Monday 21 August 2017

Garda associations to demand return of annual €4,017 rent allowance for new recruits

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Stock picture

Anne-Marie Walsh

THE main garda associations will today demand the return of an annual €4,017 rent allowance for new recruits as part of a trade-off to get their members to back the Lansdowne Road agreement.

AGSI and the Garda Representative Association will also ask the Department of Justice to defer an increment freeze that is set to be imposed on public servants who stay outside the deal from July 1.

They will request a “roadmap” for the restoration of pay cuts suffered during the crisis years, the ability to negotiate their own pay and conditions and use the services of the Workplace Relations Commission.

The demands will be discussed at a meeting this morning with department officials in a last ditch bid to get gardai over the line before the Lansdowne Road Agreement begins next month.

In return, the department wants the garda bodies to recommend the deal to their members and is also asking that they begin working 30 extra hours of overtime a year, which they stopped working at the end of last year.

Sources said the parties are still “poles apart” on some issues, but hopes are high that they can agree a proposal document that the garda bodies will put to their members in a ballot.

 “We are going in here to agree something that we could recommend to our members and it will depend on the attitude of government and garda management as to whether they are prepared to engage positively, as we are prepared to engage positively” said an AGSI spokesperson.

Sources said there is “an appetite” in government for an end to the two-tier pay system between new recruits and longer-serving staff.

The rent allowance for gardai and firefighters is paid to all members of staff regardless of whether they are renting or not. The last government abolished it for new entrants four years ago.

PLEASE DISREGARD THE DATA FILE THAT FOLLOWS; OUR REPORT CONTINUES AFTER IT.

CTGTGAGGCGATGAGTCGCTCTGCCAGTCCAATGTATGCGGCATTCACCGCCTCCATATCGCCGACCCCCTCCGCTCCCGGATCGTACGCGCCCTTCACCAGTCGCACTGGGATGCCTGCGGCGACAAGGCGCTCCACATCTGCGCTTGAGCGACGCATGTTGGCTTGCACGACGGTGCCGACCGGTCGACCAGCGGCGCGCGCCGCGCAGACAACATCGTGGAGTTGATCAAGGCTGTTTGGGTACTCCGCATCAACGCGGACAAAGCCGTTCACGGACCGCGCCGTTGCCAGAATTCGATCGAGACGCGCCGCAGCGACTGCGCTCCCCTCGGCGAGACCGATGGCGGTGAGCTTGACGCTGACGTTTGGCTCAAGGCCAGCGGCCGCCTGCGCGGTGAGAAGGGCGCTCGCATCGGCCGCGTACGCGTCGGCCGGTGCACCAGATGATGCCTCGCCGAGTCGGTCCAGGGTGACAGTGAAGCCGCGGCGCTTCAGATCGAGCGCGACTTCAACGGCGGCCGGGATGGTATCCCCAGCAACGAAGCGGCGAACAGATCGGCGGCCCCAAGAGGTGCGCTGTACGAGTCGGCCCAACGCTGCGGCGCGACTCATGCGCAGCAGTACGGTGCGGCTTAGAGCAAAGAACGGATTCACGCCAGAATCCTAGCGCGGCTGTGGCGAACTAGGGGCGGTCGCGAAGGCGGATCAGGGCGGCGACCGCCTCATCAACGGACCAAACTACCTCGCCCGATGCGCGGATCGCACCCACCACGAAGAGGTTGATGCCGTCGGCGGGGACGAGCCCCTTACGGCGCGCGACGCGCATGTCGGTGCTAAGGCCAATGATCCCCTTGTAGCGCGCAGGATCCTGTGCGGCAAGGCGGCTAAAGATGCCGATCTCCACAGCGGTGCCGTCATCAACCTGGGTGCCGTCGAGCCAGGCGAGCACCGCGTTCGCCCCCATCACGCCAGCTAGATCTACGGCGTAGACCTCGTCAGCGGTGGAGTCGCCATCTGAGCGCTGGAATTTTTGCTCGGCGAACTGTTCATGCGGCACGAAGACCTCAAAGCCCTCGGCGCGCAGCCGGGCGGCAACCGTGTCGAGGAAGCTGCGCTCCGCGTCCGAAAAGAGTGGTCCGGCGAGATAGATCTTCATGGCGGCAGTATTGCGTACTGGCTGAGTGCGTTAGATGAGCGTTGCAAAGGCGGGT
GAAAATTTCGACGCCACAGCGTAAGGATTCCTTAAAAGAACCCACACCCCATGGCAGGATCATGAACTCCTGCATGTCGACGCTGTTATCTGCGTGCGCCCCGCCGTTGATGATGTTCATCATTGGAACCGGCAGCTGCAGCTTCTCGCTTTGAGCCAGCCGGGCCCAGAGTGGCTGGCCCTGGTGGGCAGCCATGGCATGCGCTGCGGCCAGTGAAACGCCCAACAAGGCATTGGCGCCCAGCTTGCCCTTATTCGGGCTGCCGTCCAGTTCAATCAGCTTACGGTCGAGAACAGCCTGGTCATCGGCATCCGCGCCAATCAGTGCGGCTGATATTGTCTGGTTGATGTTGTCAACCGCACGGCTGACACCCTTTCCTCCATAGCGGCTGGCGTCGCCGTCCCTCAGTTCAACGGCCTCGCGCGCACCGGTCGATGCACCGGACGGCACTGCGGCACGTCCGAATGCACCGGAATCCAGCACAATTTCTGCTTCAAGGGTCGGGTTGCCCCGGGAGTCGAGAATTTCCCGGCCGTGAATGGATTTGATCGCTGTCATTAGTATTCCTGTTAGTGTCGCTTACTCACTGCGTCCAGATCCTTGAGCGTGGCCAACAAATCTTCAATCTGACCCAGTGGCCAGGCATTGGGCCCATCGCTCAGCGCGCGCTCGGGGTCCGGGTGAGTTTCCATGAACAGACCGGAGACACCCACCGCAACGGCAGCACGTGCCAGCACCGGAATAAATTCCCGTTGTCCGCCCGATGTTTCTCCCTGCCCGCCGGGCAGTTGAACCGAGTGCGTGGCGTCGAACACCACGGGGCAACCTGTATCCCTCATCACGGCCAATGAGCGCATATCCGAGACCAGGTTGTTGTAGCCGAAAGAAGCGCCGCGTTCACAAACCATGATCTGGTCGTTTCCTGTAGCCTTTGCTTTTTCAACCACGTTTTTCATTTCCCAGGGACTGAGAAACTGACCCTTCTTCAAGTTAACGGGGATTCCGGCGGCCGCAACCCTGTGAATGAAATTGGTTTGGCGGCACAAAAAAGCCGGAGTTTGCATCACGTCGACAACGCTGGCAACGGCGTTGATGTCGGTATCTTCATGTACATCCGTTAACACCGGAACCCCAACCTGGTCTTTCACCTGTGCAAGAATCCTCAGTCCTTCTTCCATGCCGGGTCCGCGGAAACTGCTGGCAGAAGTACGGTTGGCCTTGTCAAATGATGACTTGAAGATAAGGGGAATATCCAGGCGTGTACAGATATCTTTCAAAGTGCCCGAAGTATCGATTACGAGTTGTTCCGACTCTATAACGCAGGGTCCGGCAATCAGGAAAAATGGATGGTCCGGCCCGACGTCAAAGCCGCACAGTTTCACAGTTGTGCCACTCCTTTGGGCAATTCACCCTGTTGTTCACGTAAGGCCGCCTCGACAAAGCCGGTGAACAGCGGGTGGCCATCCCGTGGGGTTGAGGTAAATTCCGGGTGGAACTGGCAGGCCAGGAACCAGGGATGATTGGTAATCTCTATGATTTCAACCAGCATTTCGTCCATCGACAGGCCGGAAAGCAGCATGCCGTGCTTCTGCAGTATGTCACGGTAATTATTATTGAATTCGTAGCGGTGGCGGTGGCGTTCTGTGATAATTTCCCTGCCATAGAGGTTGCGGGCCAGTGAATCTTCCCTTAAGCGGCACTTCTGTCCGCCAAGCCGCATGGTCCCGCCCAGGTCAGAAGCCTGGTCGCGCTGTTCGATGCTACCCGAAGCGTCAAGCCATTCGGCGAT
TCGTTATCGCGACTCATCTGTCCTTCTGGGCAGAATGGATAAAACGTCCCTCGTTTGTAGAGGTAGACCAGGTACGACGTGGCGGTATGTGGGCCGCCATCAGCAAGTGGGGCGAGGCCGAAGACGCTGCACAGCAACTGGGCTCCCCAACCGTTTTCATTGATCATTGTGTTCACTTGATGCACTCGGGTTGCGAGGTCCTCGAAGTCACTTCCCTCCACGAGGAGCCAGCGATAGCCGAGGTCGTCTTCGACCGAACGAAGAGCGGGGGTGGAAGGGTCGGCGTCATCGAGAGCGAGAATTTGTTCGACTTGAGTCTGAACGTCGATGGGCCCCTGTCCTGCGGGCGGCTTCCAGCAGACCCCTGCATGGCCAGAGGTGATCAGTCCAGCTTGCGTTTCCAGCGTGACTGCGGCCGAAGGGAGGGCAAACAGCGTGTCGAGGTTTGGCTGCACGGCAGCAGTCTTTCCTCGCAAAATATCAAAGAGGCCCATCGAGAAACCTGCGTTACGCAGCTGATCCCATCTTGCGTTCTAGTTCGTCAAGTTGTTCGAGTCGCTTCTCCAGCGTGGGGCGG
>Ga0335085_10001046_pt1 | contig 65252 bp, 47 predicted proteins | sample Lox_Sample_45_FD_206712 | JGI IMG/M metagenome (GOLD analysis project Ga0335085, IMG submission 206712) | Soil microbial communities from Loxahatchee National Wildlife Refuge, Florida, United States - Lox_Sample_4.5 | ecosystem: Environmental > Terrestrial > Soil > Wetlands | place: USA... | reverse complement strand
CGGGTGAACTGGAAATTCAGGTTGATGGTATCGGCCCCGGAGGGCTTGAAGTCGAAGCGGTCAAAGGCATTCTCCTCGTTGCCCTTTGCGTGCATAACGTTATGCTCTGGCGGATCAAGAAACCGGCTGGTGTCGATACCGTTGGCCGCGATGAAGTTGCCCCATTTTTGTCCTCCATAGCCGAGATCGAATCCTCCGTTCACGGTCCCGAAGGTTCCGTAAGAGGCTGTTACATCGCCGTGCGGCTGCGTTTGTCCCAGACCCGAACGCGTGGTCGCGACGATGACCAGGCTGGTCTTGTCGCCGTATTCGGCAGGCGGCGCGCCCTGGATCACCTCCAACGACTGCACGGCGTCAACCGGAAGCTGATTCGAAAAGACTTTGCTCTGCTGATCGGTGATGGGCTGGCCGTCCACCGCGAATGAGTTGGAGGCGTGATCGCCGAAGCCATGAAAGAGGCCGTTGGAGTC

A document on the Department of Public Expenditure and Reform’s website says the allowance, which came into being for gardai in 1926, is paid to every member up to and including chief superintendent. It says the main reason for the allowance is that gardai may be deployed by the Garda Commissioner to serve anywhere in the state.

The garda bodies are pushing for the return of the rent allowance in the wake of a special deal to return the allowance to newly-recruited firefighters.

It was brokered during Brendan Howlin’s final days as Minister for Public Expenditure and Reform.

However, Siptu Sector Organiser Brendan O’Brien revealed that the allowance that is set to be incorporated into his members’ basic pay has still not been paid to the couple of hundred recruits that have been taken in the last four years.

He called on the government to uphold its side of the deal.

“I am calling on government to honour the agreement that’s been made,” he said.  “As far as we’re concerned, we’ve met the requirements that were sought by the management side and now it’s time for them to write the cheque.”

He said these requirements included a commitment by his members to cooperate with a new forum on firefighter issues.

Like the teacher unions, the garda bodies are seeking an end to the two-tier pay system between existing staff and new entrants to the public service.

Recruits are being employed on salaries that are 10pc lower than their colleagues for the first two to three years in the job, before moving onto the same payscale.

For example, a garda on attestation now starts on a €23,171 wage compared with a salary of €25,745 six years ago. In addition, the last government axed allowances that are still paid to existing staff four years ago.

The possibility of the return of allowances for new recruits has already been credited as a major factor for the TUI when it finally rowed in behind the Lansdowne Road deal in a recent ballot. There is an expectation that qualification allowances worth around €4,000 each to newly-qualified teachers with BAs and MAs may be restored.

However, the ASTI still remains outside the agreement.

It is likely that if an agreement is brokered at the garda talks, the department will hold off on its threat to freeze increments to allow a vote to take place.

The GRA, which represents 10,500 rank and file gardai, met with Minister for Justice Frances Fitzgerald last month for the first time since the formation of the new government. It has warned that it will be “forced to consider alternative action” if the government uses FEMPI legislation to freeze increments.

The Department of Justice said talks are “ongoing” with garda representative associations “with the objective of creating a pathway to their re-engagement with the Lansdowne Road agreement”.

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